For many years the Type 42s have had a close relationship with the Falklands and this set of postage stamps depicts 4 Type 42s that have had a particular association with the islands.
The return of HMS Edinburgh from the South Atlantic to her home port of Portsmouth in March 2013 marked the end of the operational life of the Type 42 destroyers. Type 42s have been the backbone of the Royal Navy’s fleet since the first, HMS Sheffield, was commissioned in 1975. Edinburgh was the 14th and final Type 42 to enter service. As well as their aggressive capabilities, the Type 42 were capable of providing aid to civilian powers, disaster relief and many similar peace time duties that they were called upon to perform.
The Type 42s were light guided missile destroyers designed in the 1960’s to fill the gap left by the cancellation of the larger Type 82s. The first ship of the class, HMS Sheffield, was ordered in 1968 and launched in 1971 by HM Queen Elizabeth II prior to being commissioned in 1975. In total 14 Type 42s were constructed for the Royal Navy.
The Type 42 was always an ‘austerity design’, although by the batch 3 ships many of the problems had been resolved. In the design stage it was decided not exceed a certain hull length in the belief that costs could be reduced. The first 8 ships were too short and this caused various problems throughout their lives. Poor sea-keeping was not only tiring for crews but affected the operation of the gun and delicate missile launcher on the foredeck. Rather cramped with a crew of around 250, there was little margin for additional equipment. However, unlike the Type 82, there was a hangar and flight deck which allowed the carrying of a Wasp and then the superb Lynx helicopter which gave the ship a major anti-submarine capability and light anti-shipping ability.
The Royal Navy pioneered gas turbine propulsion and the Type 42 was powered by 2 Rolls Royce Olympus and 2 Tyne gas turbine engines which were light, easy to maintain or replace, flexible in operation and could quickly accelerate the ship to 30+knots. Their main drawback was heavy fuel consumption and considerable noise at speed, a significant problem when hunting submarines.
The first 6 ships of the Batch 1 design were completed 1975-79. The 4 Batch 2 ships (which included HMS Exeter and Liverpool) with improved electronics and radar and were completed 1980-83. The 4 Batch 3 ships (which included HMS Edinburgh) were completed 1982-85. These had an additional 12 metres length inserted in the foredeck and slightly increased beam giving them far better sea-keeping qualities.
Adapted from Cold War air defence specialists to more general purpose escorts they have seen service around the world and participated in several conflicts. With seven ships involved in Operation Corporate and the immediate aftermath the Falklands conflict has dominated the story of the Type 42s. They achieved their main strategic objectives but with HMS Sheffield and Coventry being sunk and HMS Glasgow damaged many weaknesses were exposed. This led to an extensive re-think about the build and future re-fits, although the Type would always be limited by its age, overall design and size.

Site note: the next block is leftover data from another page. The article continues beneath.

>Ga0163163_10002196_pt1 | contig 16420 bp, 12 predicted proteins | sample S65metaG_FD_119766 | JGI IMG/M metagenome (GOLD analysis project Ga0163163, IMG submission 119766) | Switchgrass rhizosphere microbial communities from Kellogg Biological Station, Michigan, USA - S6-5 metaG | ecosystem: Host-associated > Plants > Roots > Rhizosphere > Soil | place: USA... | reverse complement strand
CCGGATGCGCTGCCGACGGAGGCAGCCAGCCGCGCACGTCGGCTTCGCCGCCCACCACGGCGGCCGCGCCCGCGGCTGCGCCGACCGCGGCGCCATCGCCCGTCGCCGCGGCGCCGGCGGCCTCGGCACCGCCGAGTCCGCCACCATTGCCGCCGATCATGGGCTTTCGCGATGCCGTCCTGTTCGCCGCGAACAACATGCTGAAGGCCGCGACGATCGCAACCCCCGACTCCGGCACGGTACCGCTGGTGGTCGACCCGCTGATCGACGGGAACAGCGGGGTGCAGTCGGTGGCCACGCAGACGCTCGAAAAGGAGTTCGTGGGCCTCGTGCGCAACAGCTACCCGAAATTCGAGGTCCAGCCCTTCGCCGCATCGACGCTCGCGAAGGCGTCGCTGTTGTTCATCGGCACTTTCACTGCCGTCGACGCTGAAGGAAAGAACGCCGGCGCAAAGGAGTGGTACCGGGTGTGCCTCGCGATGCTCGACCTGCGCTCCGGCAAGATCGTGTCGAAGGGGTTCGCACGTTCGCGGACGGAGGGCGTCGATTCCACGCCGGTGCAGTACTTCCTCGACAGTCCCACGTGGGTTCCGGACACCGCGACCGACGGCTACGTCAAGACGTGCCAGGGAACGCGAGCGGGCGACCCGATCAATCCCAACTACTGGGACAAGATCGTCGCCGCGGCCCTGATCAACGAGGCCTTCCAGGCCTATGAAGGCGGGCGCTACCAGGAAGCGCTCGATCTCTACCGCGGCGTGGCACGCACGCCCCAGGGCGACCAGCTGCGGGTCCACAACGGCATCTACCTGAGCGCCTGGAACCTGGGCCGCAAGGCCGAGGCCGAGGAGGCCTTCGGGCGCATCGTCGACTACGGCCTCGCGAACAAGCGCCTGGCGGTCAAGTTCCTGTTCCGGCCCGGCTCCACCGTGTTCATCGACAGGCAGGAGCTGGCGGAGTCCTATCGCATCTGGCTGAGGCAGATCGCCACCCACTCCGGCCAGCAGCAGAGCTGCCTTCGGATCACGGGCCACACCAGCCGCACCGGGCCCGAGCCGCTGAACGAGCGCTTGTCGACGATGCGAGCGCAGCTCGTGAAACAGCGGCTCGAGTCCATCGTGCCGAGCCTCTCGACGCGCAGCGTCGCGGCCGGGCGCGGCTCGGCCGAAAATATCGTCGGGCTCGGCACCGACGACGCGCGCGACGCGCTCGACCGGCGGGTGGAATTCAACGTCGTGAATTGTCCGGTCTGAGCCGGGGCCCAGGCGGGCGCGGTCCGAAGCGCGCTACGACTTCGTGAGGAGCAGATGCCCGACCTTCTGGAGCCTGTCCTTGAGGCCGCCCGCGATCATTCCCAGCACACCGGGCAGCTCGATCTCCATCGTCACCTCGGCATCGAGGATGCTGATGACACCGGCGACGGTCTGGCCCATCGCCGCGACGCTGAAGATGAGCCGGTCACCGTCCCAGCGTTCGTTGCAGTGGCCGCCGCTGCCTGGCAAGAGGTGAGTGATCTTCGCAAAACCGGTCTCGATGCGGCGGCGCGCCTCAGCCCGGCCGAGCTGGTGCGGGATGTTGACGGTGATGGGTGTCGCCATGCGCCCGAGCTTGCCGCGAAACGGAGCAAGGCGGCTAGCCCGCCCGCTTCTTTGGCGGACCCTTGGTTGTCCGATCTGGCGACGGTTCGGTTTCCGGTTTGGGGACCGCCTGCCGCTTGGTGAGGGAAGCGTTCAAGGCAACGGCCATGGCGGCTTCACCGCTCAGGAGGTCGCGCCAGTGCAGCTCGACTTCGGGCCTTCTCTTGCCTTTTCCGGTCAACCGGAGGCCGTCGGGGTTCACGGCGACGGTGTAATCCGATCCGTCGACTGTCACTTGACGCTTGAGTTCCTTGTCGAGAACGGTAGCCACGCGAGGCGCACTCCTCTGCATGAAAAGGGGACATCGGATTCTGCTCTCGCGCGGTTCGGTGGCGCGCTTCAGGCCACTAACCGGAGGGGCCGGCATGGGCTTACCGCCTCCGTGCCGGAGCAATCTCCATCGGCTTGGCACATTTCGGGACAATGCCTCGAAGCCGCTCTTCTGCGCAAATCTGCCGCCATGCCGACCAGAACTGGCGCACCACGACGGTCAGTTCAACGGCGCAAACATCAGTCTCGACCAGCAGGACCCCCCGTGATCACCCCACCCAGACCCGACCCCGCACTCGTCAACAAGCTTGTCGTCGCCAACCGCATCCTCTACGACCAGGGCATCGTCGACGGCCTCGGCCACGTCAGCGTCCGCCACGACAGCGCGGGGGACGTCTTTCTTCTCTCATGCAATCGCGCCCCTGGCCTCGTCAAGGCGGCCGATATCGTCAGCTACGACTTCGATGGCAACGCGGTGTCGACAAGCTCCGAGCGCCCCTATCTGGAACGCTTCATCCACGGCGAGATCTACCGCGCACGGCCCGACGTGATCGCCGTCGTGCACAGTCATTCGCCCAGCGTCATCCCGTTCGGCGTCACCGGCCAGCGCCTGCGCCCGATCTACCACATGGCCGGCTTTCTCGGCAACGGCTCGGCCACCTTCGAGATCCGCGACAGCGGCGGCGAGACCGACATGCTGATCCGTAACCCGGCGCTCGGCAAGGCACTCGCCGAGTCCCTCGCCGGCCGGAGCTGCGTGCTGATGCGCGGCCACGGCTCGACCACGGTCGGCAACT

Later uses for the Type 42s included the Gulf Wars, West Indies counter drugs operations and South Atlantic Patrol. There was essentially no task this ship class was not engaged in over its 38 year collective career.
In the 1st Gulf war HMS Gloucester grabbed the headlines by destroying an Iraqi Silkworm anti-ship missile aimed at USS Missouri. Despite many more advanced missile systems in service across the world’s navies, to this day HMS Gloucester remains the only ship to have ever shot down a missile with another missile in combat. In Operation Telec, 2003 (2nd Gulf war) HMS Liverpool, Edinburgh and York were deployed in support of land forces and mine-sweeping operations and HMS Liverpool provided a fitting swan song for the fighting 42s, serving with distinction off Libya in 2011.
These are headline events involving the Type 42s but their work through 4 decades involved a diverse range of tasks supporting British interests, from patrolling UK waters, to the Persian Gulf, the Caribbean, the Falklands and around the world. As well as their aggressive capabilities, the Type 42s were capable of providing aid to civilian powers, disaster relief and the many similar peace time duties that they were called upon to perform. They were busy on deployment all over the world right up until the end of their lives and their contribution has been immense.
On 6th June 2013 HMS Edinburgh hauled down the White Ensign in Portsmouth. The destroyer’s Commanding Officer Cdr. Nick Borbone told those present. “These are the final moments of HMS Edinburgh and the final moments of the Type 42 – a class which has served the Navy and the nation with distinction. This is truly the end of an era. There is no doubt that she is a great ship but it is the people who have made her.” Perhaps as many as 30,000 men and women have served in Type 42s since the first, HMS Sheffield, entered service in the mid-70s.
Designer John Batchelor MBE
Printer BDT International
Perforation 14 per 2 cms
Stamp size 28.45 x 42.58mm
Sheet Layout 10
Release date 22 December 2014
Production Co-ordination Creative Direction (Worldwide) Ltd